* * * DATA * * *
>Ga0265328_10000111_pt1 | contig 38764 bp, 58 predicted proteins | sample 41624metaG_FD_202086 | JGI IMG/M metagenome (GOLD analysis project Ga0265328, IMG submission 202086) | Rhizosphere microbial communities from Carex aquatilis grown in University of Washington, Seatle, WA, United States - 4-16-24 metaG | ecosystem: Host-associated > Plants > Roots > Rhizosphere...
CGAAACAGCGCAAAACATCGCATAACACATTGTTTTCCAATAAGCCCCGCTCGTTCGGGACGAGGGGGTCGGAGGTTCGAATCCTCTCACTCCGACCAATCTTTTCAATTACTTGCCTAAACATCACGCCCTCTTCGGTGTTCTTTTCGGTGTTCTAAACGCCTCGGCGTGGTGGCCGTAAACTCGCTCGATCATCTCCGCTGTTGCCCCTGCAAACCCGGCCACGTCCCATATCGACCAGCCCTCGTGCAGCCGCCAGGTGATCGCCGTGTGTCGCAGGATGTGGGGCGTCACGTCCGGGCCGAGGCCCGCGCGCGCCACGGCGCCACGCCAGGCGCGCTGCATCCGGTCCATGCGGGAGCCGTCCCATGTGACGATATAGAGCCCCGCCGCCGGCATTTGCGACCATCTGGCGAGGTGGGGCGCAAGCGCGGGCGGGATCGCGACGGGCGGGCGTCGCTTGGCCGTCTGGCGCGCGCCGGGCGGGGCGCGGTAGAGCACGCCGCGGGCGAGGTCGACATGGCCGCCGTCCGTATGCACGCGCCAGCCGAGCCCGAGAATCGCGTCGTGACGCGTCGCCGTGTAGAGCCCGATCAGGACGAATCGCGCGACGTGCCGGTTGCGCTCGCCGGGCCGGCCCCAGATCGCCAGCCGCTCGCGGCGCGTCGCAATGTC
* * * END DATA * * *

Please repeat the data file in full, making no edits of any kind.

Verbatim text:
>Ga0265328_10000111_pt1 | contig 38764 bp, 58 predicted proteins | sample 41624metaG_FD_202086 | JGI IMG/M metagenome (GOLD analysis project Ga0265328, IMG submission 202086) | Rhizosphere microbial communities from Carex aquatilis grown in University of Washington, Seatle, WA, United States - 4-16-24 metaG | ecosystem: Host-associated > Plants > Roots > Rhizosphere...
CGAAACAGCGCAAAACATCGCATAACACATTGTTTTCCAATAAGCCCCGCTCGTTCGGGACGAGGGGGTCGGAGGTTCGAATCCTCTCACTCCGACCAATCTTTTCAATTACTTGCCTAAACATCACGCCCTCTTCGGTGTTCTTTTCGGTGTTCTAAACGCCTCGGCGTGGTGGCCGTAAACTCGCTCGATCATCTCCGCTGTTGCCCCTGCAAACCCGGCCACGTCCCATATCGACCAGCCCTCGTGCAGCCGCCAGGTGATCGCCGTGTGTCGCAGGATGTGGGGCGTCACGTCCGGGCCGAGGCCCGCGCGCGCCACGGCGCCACGCCAGGCGCGCTGCATCCGGTCCATGCGGGAGCCGTCCCATGTGACGATATAGAGCCCCGCCGCCGGCATTTGCGACCATCTGGCGAGGTGGGGCGCAAGCGCGGGCGGGATCGCGACGGGCGGGCGTCGCTTGGCCGTCTGGCGCGCGCCGGGCGGGGCGCGGTAGAGCACGCCGCGGGCGAGGTCGACATGGCCGCCGTCCGTATGCACGCGCCAGCCGAGCCCGAGAATCGCGTCGTGACGCGTCGCCGTGTAGAGCCCGATCAGGACGAATCGCGCGACGTGCCGGTTGCGCTCGCCGGGCCGGCCCCAGATCGCCAGCCGCTCGCGGCGCGTCGCAATGTC